The Basque traverse: 'Horizontal Alpinism' in Antarctica

Posted: Nov 12, 2011 02:04 am EST

(C. Coetzer/A. Benavides) They plan to kite across the entire continent with a stop over in the mountains of Queen Maud Land. After all, Alberto Iñurrategi, Juan Vallejo and Mikel Zabalza are climbers.

Basque climbers.

8000er climbing elite

With nearly 30, 8000ers between them, this trio of alpine style advocates avoid media but enjoy well-deserved acclaim among fellow Spanish climbers.

14x8000er summiteer Alberto Iñurrategi and mates Juan Vallejo and Mikel Zabalza climbed Gasherbrum IV, traversed Broad Peak's 3 summits, attempted Everest's Hornbein Couloir, Makalu's West Pillar, etc.

After a life devoted to high altitude climbing, earlier this year they switched to what team leader Alberto calls "horizontal alpinism" - swapping ice-picks and ropes for sleds and kites.

Queen Maud Land: too cool to pass

Following a preparatory S-N Greenland crossing the mountaineers are ready to go south in a big way. Departing from Spain to Cape Town today, the expedition's main goal is a complete Antarctic traverse from Novolazarevskaya Base to the South Pole, and then to Hercules Inlet. They'll use kites but no airdrops.

However, as the song goes the slender spires of Queen Maud Land are an irresistible force for the natural born climbers who plan to give the peaks a try as well, Juan Vallejo told ExWeb's Correne Coetzer:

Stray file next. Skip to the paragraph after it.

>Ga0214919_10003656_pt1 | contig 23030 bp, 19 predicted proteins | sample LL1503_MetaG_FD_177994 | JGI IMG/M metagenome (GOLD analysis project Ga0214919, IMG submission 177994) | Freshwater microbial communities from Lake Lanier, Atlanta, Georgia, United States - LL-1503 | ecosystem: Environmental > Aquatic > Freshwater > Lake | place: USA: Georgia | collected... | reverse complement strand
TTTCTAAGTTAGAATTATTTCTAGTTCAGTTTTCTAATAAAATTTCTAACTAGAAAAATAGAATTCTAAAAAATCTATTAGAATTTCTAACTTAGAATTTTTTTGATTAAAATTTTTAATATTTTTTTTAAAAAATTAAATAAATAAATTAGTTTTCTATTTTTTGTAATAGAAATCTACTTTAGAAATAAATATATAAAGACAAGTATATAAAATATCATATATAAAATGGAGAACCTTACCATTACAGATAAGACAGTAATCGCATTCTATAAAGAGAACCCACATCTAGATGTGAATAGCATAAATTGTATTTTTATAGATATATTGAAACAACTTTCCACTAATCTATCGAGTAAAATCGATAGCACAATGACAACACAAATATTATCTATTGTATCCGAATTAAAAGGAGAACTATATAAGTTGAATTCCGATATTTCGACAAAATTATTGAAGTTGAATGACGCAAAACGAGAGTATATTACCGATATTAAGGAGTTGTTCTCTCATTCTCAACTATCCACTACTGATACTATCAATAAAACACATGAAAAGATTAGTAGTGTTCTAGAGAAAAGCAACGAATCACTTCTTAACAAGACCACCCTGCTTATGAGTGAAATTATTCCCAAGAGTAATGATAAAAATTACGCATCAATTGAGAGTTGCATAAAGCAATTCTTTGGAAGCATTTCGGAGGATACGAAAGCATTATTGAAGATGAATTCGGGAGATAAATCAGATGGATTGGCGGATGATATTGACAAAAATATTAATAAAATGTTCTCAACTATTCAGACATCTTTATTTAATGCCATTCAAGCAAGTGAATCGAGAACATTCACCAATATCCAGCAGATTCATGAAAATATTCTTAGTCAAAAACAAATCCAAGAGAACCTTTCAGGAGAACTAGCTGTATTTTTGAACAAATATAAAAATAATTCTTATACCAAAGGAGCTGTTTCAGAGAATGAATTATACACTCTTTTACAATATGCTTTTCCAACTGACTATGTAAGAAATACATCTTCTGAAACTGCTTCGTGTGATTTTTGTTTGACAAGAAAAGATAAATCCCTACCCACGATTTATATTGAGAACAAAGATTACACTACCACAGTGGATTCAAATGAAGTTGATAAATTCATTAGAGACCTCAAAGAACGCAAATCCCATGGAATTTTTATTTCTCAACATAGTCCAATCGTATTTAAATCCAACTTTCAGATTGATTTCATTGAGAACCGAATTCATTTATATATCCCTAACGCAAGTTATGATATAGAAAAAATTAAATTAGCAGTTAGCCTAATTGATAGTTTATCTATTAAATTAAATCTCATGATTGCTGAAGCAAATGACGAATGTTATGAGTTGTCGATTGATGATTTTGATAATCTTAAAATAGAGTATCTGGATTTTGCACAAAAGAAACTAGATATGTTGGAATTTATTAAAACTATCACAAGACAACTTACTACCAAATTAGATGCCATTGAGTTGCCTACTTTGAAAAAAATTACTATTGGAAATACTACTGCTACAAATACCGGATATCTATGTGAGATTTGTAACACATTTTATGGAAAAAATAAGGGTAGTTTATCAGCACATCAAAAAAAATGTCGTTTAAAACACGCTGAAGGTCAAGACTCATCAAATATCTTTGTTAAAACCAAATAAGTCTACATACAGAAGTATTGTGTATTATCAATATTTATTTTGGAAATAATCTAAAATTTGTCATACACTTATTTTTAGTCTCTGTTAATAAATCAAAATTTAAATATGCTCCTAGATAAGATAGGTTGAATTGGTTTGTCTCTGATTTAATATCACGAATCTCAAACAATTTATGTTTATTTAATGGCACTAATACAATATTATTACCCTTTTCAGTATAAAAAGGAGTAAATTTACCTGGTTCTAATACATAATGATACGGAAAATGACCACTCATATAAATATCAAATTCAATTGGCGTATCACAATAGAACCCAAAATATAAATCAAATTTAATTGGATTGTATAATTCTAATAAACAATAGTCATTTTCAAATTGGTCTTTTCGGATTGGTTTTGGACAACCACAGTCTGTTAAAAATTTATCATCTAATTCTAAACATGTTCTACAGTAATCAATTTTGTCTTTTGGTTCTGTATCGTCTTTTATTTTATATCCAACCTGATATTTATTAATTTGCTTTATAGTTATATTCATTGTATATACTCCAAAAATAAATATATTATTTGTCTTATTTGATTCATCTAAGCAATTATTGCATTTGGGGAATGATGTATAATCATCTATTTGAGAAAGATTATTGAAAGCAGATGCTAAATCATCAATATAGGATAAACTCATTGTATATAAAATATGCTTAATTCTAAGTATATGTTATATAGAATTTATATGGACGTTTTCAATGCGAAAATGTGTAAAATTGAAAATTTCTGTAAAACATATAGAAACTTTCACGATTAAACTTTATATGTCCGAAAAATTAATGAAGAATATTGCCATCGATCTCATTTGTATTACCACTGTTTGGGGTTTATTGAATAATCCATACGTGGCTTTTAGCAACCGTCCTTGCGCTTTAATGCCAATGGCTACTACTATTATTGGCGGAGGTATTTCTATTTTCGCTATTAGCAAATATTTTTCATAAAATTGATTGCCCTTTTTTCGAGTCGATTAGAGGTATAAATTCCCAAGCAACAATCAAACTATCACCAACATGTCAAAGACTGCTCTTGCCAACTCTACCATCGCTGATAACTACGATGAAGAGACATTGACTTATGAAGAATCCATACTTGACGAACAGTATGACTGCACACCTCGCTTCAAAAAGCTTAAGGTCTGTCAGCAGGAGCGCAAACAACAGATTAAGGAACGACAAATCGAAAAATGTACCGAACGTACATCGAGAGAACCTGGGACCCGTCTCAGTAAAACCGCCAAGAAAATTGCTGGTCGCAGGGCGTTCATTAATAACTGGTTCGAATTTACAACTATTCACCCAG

"We are in a time crunch so we plan to climb only a couple of routes, something fast and easy. We'll decide there, pending conditions," Juan explained. "The main goal is still the traverse."

"Going to the Poles is a dream for any mountain- and adventure lover," Juan said. "While we consider ourselves climbers, this is a great chance to try something new and I'm sure we'll be glad to be back to the mountains after the Antarctic experience."

"Climbing and polar skiings are so different - more than people think. Polar traverses are monotonous, demand persistent effort, and take the best of you. Mountains are intense, demanding commitment and assumption of risk."

"And the feeling of reaching a summit can't be compared to anything."

Weight, winds and distance biggest challenge

Juan thinks biggest challenge will be the huge distance - 3,700kms - the changing winds, the heavy man-hauling required early on and keeping spirits high. "In such conditions, it's gonna be extremely hard," he said.

Weight is Mikel Zabalza's biggest issue. His trim frame - result of intense, daily workouts - is ideal for rock climbing but less so for polar skiing. Unable to pile on the pounds, Zabalza told home media Diario de Navarra he'll have to go it at his regular 67kgs.

"Let's hope there'll be much kiting and less hauling," he said, admitting that the three trained, "as we ususally do before a mountaineering expedition; there was no tire-hauling or anything."

The three mountaineers are motivated but also grateful. "We want to make the best of our chance to experience a place that very few people can afford," they said.

Loaded with 180kg sleds and 3 kites (12, 6.8 and 8 meters) the skiers hope to set off from Novo on November 15. The traverse is expected to take 70-80 days.
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(L/R) Juan Vallejo, Mikel Zabalza and Alberto Iñurrategi after a S/N Greenland crossing this spring.
courtesy Basque BAT team, SOURCE
The Basque BAT team in Bilbao press conference prior to departure. L/R: Alberto Iñurrategi, Mikel Zabalza and Juan Vallejo.
courtesy Basque BAT team, SOURCE